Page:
Warning: This article contains images and words about someone from our community that has passed.
Graham "Polly" Farmer, Australian rules football's greatest-ever ruckman and the first Indigenous coach in VFL/AFL history, has been remembered as a pioneer for generations of Indigenous footballers and one of the game's true innovators.
A uniquely gifted footballer who reached the greatest of heights in both his native Western Australia and in Victoria, Farmer has died aged 84.
Farmer, who was diagnosed with Alzheimer's disease more than 20 years ago, passed away in Perth's Fiona Stanley Hospital with his family by his side.
He will be offered a state funeral.
Farmer's ruckwork and creative use of handball were revolutionary during his 101-game stint with the Cats from 1962-67 - including a key role in the 1963 premiership - and a long career in the WAFL with East Perth and West Perth.
He also coached the Cats in the VFL from 1975-77 and coached at both West Perth and East Perth.
Farmer was named as first ruck in the AFL team of the century, and in the same position and as vice-captain in the Indigenous team of the century.
AFL chief executive Gillon McLachlan said the game had lost one of its greatest players.
"Beyond football, as a proud Noongar man, he was a leader for the Aboriginal community and his standing in the game and in society enabled his people to believe that they too could reach the peaks and achieve their best potential," McLachlan said.
"He laid the path for so many great footballers from Aboriginal and Torres Strait Islander communities to come into the elite levels of the game and showcase their skills.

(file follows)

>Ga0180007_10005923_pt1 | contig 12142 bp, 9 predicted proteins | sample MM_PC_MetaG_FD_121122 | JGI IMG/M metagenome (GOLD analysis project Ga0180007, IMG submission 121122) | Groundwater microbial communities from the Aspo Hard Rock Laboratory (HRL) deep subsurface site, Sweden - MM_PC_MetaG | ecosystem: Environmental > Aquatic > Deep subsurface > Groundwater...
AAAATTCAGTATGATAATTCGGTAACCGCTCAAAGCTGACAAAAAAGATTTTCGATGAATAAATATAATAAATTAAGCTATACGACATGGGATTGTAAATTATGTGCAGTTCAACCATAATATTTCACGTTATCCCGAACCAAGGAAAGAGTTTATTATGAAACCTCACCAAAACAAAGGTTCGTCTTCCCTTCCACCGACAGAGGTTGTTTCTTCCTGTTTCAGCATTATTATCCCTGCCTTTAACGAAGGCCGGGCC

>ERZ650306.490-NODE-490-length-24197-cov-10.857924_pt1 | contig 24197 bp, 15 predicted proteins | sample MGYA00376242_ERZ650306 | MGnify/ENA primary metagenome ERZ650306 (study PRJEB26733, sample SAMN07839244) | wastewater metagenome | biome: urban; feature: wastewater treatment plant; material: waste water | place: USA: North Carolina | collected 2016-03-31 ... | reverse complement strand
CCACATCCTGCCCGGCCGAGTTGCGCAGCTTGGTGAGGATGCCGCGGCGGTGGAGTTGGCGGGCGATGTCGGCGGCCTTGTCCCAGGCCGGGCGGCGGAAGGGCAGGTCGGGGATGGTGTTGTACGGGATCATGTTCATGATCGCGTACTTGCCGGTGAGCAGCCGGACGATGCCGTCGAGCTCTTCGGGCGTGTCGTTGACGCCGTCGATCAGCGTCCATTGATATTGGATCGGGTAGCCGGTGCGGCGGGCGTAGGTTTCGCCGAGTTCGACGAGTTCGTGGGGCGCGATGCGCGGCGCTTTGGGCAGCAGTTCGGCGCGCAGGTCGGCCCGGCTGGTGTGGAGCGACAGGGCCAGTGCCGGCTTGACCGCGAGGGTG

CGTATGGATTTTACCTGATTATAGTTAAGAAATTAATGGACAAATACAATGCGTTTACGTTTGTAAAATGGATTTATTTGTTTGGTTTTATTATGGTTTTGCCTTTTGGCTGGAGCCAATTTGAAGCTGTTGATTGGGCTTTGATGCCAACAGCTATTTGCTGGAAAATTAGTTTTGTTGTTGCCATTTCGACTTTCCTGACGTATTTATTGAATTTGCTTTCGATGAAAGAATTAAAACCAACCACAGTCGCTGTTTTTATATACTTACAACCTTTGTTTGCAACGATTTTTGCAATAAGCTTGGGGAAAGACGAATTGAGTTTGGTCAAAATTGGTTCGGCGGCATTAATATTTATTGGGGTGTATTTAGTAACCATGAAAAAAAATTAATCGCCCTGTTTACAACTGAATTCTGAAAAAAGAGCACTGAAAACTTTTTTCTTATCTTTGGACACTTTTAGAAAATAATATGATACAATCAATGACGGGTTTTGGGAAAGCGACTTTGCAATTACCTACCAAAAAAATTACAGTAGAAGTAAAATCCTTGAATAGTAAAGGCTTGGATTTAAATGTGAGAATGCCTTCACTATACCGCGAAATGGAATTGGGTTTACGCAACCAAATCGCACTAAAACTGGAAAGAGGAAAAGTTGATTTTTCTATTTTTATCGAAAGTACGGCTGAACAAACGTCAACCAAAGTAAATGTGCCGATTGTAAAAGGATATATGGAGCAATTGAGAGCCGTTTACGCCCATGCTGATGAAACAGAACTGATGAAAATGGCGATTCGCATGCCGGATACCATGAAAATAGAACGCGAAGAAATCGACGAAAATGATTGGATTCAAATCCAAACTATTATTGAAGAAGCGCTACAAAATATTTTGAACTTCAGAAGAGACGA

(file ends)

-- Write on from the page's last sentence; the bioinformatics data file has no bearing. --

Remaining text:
"At every point of his career, his teams found success on the field, thanks largely to his dominance that built a record that few players could ever hope to match."
Raised in an orphanage in Perth's eastern suburbs, Farmer suffered polio as a child that left one leg slightly shorter than the other.
He began his playing career at East Perth, where he won three premierships and was three times awarded the Sandover Medal as the WAFL's best and fairest player.
Farmer was one of the inaugural intake of 12 Legends when the Australian Football Hall of Fame was set up in 1996.
Fellow Indigenous legend Barry Cable, who played alongside Farmer and followed in his footsteps as a coach, said his achievements went beyond the playing field.
"People say he changed the style of ruckman but I feel that he was the only one who could do what he could do ... no-one has ever been able to follow it," Cable told Perth radio station 6PR.
"He went through a fairly tough time in those days. Because of his greatness and the sort of person that he was, he worked out ways of how to overcome it.
"Even though he was discriminated against at times, he was big enough to cop it and get on with it and he never used it as an excuse."
WA premier Mark McGowan said Farmer deserved a state funeral and the state government would consult with his family.
Geelong chief executive Brian Cook highlighted Farmer's enduring impact on the club.
"He thrilled the crowds," Cook said.
"That's what I remember most, the way he took the ball before the peak and handballed it before he landed.
"He was one of the first adventurers, I reckon, in relation to trying to change the game."
His wife of 58 years, Marlene, passed away in 2015.
They had three children, daughter Kim and sons Brett and Dean.